First long-distance test for Theta, solo project of Lombard musician Mattia Pavanello, after the release of an ep entitled LXXV that had anticipated the sound coordinates of one of the most disturbing realities in the field of Italian music. Pavanello is known for his militancy in bands such as Heavenfall and Furor Gallico, as well as for an illustrious collaboration with Folkstone, so it is somewhat surprising to find him struggling with a sound as antithetical as the funeral doom with drones and experimental traits offered in Obernuvshis’. Despite being totally instrumental in nature, if we make an exception for the sampled voices that follow each other in the various tracks, the album has none of the drawbacks that often accompany this choice: here the music takes the scene with decision and the risk of seeing it slip away without leaving any trace is averted: Mattia proves to know perfectly the genre without following its coordinates slavishly, allowing his inspiration to channel itself from time to time in different streams that see the preponderant funeral component, but enriched and integrated by ambient, drone, sludge and some veins of post metal. After all, Theta was born as a project able to channel the different compositional impulses of Pavanello towards a dark sound, without flashes of positivity but not devoid of a good melodic impact: in just over three quarters of an hour, Obernuvshis’ manages to shake minds numb from listening to records produced on autopilot, thanks to solutions not at all obvious. As already mentioned, however, the strength of an album like this is its being listenable, while being in fact built on a scaffolding designed to highlight the dark side of existence: in this regard, our album avoids to take refuge in the crypticity often end in itself of the noise, to try instead to create an involvement, even emotional, but it is clear that the usability of which we mentioned earlier is closely related to the musical background of those who approach the work of Theta, aimed primarily at fans of doom from the proven familiarity with the genre. As it often happens in these cases, the subdivision into tracks leaves time to find, so that the album should be listened to and dissected as a whole, with qualitative peaks found in all episodes until the beautiful epilogue of Concrete And Foundation, where Pavanello shows his skills as a guitarist with a painful and inspired solo that closes in the best way a work of great value.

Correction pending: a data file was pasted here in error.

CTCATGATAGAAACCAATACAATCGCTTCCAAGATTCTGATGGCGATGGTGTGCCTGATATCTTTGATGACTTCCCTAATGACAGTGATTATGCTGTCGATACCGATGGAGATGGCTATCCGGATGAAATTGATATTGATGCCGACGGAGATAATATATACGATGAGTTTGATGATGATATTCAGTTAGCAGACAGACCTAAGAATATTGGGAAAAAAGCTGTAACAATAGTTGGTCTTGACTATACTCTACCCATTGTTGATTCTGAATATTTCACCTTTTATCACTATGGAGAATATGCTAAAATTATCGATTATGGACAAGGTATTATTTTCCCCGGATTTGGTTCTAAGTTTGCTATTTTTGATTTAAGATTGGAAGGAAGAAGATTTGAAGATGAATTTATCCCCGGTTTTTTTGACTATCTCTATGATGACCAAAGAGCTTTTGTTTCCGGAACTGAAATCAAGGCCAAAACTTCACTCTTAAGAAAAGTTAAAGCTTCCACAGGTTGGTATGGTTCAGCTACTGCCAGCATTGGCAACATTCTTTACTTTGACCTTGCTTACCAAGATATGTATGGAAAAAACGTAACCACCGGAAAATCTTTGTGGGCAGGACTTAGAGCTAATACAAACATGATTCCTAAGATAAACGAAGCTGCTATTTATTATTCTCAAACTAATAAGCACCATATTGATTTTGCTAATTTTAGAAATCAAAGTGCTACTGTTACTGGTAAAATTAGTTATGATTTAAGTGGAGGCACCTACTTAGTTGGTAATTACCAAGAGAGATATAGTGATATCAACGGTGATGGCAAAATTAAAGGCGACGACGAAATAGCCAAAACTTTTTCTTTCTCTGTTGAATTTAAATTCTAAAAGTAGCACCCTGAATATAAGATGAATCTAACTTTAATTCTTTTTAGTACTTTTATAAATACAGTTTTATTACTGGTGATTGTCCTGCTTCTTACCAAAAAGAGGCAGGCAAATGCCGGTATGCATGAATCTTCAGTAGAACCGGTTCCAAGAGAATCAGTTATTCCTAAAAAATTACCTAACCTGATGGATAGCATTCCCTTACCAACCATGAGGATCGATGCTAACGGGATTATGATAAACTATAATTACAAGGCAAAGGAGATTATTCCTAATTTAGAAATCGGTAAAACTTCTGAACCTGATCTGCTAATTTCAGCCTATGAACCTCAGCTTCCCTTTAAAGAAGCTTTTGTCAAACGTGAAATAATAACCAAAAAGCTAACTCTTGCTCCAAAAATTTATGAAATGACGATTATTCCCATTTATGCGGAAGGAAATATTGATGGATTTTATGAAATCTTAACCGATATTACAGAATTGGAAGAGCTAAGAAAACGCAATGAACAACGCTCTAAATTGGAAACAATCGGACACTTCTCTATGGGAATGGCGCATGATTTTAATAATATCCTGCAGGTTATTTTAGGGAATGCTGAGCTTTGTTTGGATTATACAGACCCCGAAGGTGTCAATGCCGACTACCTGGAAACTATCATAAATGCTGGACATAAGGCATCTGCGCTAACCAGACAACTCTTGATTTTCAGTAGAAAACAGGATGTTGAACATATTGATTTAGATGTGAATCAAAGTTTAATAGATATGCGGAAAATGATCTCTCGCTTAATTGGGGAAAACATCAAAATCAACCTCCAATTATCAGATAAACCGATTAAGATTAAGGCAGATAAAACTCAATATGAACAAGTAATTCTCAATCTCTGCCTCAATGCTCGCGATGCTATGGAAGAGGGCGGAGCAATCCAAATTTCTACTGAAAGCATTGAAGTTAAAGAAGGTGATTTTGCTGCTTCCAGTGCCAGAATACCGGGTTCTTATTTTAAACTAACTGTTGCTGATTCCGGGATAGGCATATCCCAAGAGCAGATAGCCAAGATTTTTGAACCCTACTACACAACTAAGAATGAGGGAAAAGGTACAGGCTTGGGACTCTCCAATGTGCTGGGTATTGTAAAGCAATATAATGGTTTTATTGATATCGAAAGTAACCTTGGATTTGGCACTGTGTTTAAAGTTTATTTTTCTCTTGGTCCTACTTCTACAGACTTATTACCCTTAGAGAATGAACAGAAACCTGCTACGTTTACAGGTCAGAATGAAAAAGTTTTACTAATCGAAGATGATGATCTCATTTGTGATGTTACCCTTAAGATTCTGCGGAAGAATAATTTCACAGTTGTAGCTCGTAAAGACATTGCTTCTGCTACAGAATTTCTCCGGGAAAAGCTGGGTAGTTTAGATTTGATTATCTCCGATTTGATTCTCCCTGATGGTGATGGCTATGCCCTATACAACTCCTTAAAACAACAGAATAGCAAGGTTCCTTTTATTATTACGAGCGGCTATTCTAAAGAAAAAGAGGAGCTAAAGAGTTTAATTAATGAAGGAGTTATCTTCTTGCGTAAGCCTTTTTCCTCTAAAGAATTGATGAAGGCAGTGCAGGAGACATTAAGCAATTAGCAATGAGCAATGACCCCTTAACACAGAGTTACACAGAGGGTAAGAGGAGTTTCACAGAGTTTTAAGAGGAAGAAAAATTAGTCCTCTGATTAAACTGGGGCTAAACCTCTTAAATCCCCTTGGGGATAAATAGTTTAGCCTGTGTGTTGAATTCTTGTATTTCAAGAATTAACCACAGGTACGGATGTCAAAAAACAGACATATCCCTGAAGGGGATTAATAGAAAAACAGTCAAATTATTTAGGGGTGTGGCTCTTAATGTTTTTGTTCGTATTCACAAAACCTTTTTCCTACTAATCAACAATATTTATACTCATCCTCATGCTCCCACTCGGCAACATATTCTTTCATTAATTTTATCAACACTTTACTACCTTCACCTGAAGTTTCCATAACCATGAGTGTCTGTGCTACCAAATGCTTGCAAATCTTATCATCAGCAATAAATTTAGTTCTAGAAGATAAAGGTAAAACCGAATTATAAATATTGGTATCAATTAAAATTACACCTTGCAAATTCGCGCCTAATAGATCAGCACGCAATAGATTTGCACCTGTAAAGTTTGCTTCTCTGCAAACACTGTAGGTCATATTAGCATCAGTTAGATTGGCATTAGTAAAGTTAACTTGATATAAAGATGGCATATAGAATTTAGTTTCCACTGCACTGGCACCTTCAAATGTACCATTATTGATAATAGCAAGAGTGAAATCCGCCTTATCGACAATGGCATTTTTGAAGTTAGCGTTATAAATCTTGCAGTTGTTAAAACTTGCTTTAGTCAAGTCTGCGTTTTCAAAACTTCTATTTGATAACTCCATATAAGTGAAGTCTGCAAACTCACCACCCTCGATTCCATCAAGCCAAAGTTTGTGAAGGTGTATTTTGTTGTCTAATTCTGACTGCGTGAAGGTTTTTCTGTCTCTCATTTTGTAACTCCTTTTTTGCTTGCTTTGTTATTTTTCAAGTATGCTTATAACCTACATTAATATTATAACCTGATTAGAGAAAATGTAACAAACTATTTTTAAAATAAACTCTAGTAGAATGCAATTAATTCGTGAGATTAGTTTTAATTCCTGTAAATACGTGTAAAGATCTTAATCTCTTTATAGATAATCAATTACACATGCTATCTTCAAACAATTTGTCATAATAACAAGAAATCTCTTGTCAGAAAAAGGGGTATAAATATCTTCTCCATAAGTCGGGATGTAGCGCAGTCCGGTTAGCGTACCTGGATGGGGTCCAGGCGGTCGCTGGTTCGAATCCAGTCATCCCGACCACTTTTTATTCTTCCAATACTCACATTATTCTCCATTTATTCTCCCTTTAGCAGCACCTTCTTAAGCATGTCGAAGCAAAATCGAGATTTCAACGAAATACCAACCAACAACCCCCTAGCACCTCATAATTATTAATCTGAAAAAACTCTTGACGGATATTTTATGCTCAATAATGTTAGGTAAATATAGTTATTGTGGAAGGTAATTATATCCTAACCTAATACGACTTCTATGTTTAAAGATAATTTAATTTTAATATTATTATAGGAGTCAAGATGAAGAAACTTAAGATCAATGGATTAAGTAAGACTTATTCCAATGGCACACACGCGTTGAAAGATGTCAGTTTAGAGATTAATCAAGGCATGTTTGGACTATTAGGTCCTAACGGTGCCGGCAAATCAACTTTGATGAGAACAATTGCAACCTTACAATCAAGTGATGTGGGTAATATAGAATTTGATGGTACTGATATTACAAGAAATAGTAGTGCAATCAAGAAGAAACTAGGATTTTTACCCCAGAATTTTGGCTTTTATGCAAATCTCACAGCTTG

2016 – independent